The adrenal gland plays a fundamental role in the response to a variety of stress situations. After a stress condition, adrenal medullary chromaffin cells release, by exocytosis, high quantities of catecholamine (epinephrine, EP; norepinephrine, NE), especially EP. Once in the blood stream, catecholamines reach different target organs, and induce their biological actions through the activation of different adrenoceptors. Adrenal gland cells may also be activated by catecholamines, through hormonal, paracrine and/or autocrine system. The presence of functional adrenoceptors on human adrenal medulla and their involvement on catecholamines secretion was not previously evaluated. In the present study we investigated the role of β1-, β2- and β3-adrenoceptors on catecholamine release from human adrenal chromaffin cells in culture.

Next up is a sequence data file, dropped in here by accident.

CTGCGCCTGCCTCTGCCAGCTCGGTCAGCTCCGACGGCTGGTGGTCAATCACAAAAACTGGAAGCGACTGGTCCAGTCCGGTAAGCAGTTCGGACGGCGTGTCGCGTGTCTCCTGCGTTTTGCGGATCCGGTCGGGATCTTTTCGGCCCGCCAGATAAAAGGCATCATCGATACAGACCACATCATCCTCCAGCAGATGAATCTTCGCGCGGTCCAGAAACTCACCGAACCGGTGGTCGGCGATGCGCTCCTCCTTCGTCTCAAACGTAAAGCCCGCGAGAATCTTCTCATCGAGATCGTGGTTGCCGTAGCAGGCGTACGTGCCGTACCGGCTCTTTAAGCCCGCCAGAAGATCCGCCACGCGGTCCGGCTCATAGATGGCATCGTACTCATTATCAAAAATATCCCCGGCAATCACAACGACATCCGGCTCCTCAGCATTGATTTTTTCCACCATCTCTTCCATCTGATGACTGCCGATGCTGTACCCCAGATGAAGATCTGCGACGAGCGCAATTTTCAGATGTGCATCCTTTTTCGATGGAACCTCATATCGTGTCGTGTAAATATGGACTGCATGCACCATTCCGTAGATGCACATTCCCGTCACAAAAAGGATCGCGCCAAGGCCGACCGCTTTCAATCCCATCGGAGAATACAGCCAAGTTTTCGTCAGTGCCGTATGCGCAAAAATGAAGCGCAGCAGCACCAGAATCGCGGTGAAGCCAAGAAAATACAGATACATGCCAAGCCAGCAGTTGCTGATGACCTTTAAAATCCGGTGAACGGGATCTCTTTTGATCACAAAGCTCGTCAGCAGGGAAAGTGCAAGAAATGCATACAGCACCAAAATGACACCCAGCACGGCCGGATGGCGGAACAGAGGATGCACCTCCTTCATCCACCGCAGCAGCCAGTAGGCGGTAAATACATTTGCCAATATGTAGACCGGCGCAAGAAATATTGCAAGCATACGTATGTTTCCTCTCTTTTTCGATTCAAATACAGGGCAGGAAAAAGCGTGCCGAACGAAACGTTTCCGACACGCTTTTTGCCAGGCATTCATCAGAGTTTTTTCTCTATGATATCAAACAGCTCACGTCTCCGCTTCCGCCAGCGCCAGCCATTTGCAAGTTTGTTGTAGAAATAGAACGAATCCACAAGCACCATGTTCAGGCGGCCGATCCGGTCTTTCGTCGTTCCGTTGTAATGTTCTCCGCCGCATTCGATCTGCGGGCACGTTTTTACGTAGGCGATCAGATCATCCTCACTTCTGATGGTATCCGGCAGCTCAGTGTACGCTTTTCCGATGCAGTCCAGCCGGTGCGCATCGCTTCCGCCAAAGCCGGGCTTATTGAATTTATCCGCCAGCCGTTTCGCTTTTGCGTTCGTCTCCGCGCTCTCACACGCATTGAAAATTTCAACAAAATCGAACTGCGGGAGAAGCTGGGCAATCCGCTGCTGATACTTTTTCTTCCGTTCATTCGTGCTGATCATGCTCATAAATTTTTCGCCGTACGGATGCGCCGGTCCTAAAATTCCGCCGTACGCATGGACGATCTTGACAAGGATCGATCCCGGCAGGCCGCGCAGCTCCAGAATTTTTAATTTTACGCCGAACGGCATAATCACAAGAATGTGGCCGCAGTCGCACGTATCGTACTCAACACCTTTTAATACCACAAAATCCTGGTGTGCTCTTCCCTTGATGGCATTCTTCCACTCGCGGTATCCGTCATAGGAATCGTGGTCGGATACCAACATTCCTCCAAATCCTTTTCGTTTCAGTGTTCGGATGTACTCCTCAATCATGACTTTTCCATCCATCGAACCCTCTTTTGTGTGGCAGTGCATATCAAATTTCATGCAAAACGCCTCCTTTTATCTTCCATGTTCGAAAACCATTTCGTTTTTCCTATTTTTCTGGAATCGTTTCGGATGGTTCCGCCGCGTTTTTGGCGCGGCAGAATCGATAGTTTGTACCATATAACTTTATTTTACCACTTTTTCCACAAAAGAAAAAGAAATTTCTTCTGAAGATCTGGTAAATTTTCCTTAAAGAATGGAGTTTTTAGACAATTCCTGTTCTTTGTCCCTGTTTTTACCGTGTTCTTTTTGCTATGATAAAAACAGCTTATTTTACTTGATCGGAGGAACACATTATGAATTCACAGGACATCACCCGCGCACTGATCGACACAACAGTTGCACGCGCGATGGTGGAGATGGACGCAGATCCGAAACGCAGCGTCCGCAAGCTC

We observed that the β-adrenoceptor agonist (isoproterenol) and β2-adrenoceptor agonist (salbutamol) stimulated catecholamine (NE and EP) release from human adrenal chromaffin cells. Furthermore, the β2-adrenoceptor antagonist (ICI 118,551; 100 nM) and β3-adrenoceptor antagonist (SR 59230A; 100 nM) inhibited the catecholamine release stimulated by isoproterenol and nicotine in chromaffin cells. The β1-adrenoceptor antagonist (atenolol; 100 nM) did not change the isoproterenol- neither the nicotine-evoked catecholamine release from human adrenal chromaffin cells. Moreover, our results show that the protein kinase A (PKA), protein kinase C (PKC), mitogen-activated protein kinase (MAPK) and phospholipase C (PLC) are intracellular mechanisms involved in the catecholamine release evoked by salbutamol. In conclusion, our data suggest that the activation of β2- and β3-adrenoceptors modulate the basal and evoked catecholamine release, NE and EP, via an autocrine positive feedback loop in human adrenal chromaffin cells.